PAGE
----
DETROIT -- On the surface, Ford Motor Co.'s decision to scrap a $1.6 billion Mexican plant and invest $700 million in Michigan is a public relations victory. It makes peace with the incoming Trump administration that repeatedly berated Ford on the campaign trail.
But in reality, the decision has more to do with good business practices -- namely, using plant capacity and coping with a drop in demand for small cars -- than any tariff threat or aggressive tweets from the president-elect.
Ford still plans to do what Donald Trump has criticized: build small cars in Mexico. It's just saving itself money by shoehorning Focus production into its plant in Hermosillo instead of sinking $1.6 billion into a new plant in San Luis Potosi to build cars that have lost ground to light trucks. CEO Mark Fields said last week that the new plan will save Ford roughly half a billion dollars in capital expenditures, although he declined to provide specifics.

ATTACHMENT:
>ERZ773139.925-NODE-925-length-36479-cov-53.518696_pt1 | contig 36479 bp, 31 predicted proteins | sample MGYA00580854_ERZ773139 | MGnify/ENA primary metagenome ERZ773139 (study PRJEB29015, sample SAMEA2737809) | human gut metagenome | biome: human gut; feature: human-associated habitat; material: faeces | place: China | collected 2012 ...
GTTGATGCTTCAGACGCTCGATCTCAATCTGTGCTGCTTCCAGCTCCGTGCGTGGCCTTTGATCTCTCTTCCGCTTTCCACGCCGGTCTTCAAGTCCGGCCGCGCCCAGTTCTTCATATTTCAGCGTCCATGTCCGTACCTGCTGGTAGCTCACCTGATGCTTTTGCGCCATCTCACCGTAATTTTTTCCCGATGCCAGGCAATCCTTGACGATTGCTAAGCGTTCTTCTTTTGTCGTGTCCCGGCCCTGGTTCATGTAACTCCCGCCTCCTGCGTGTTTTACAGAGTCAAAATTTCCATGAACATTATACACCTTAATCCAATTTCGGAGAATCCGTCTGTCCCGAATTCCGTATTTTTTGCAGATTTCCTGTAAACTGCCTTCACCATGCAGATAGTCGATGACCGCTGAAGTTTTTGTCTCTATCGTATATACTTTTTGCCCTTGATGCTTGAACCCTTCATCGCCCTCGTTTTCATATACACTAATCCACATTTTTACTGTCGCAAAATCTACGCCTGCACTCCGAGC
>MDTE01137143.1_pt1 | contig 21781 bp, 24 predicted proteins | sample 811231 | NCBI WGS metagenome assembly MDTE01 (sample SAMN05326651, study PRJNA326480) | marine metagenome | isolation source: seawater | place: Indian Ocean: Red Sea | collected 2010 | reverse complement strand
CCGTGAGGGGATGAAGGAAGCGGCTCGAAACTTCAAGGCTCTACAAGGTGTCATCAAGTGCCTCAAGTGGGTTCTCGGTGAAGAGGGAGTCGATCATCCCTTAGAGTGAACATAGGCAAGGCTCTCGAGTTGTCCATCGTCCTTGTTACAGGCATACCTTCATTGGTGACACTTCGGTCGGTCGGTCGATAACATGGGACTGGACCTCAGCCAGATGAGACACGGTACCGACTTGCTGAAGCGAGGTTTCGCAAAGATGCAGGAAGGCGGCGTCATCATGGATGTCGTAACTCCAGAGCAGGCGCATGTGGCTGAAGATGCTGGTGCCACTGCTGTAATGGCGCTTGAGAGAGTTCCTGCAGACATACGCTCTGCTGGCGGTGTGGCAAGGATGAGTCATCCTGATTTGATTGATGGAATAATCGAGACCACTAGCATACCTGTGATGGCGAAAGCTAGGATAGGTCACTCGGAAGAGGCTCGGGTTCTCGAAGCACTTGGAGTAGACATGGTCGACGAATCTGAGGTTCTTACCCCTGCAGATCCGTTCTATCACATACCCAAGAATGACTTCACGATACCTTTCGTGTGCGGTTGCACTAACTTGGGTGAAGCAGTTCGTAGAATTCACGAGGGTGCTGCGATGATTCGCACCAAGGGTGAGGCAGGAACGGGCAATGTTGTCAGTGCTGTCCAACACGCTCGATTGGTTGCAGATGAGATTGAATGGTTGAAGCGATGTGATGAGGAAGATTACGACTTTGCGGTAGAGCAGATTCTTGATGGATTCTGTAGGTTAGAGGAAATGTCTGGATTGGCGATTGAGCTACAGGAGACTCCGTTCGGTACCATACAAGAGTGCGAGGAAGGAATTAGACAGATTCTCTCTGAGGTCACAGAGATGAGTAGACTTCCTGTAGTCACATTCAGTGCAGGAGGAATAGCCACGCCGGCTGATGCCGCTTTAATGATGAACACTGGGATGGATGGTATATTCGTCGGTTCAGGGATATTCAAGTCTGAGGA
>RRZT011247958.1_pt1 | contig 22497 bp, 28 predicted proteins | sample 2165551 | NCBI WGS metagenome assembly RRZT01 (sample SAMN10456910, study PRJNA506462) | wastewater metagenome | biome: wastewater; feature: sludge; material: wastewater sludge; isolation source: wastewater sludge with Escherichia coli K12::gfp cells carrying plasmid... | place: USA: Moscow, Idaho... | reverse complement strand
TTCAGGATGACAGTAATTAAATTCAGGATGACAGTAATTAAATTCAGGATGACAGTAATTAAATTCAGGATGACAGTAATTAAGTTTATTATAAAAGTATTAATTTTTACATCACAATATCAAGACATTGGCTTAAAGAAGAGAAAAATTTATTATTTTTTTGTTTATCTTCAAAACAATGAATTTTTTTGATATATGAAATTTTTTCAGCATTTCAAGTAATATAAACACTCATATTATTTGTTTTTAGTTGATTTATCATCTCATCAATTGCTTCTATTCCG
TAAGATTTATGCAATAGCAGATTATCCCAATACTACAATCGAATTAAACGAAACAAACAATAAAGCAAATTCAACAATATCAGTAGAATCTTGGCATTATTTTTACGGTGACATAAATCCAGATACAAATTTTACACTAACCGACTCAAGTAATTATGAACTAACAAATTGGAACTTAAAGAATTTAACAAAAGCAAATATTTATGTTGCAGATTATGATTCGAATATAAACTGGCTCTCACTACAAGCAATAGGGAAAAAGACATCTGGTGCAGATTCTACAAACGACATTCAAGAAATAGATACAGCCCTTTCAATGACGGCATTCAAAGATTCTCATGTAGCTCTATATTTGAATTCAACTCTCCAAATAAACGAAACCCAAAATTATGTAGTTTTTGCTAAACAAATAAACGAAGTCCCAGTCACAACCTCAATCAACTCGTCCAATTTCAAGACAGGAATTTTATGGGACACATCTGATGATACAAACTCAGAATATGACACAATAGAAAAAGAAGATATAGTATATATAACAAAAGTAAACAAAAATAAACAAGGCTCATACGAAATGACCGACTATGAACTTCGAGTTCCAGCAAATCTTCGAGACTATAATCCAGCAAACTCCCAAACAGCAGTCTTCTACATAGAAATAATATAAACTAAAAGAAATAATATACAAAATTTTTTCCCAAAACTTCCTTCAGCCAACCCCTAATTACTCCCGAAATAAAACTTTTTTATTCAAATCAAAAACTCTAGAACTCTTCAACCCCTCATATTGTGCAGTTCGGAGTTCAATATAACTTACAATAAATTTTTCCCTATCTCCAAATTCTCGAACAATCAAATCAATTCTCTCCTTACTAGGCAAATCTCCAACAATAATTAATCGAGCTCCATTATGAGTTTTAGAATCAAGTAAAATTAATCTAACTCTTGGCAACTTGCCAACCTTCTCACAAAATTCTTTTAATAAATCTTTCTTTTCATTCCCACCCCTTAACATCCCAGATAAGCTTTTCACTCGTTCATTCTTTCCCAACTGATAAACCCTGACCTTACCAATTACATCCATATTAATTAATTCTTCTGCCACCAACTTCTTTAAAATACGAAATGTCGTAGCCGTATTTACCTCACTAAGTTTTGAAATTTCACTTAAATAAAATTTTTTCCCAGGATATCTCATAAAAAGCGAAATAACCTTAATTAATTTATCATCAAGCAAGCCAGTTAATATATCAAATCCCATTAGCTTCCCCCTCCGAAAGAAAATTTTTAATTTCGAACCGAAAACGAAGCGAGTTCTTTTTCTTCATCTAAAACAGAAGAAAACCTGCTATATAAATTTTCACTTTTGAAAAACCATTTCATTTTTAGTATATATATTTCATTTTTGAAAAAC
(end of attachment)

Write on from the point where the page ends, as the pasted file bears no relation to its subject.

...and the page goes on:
Stephanie Brinley, senior analyst with IHS Markit, said, "The decision to build a plant is not made lightly, and the decision to cancel a plant is not made lightly. It's unlikely there's one driving force behind it. I think demand is a pretty big factor in this move; the SUV and crossover trend isn't going anywhere."
Fields said as much last week, telling reporters, "The main reason we're not building the plant is because we've seen a decline in the overall demand for small cars in the U.S.," although he said its U.S. investment news was a "vote of confidence" in Trump and his pro-growth policies.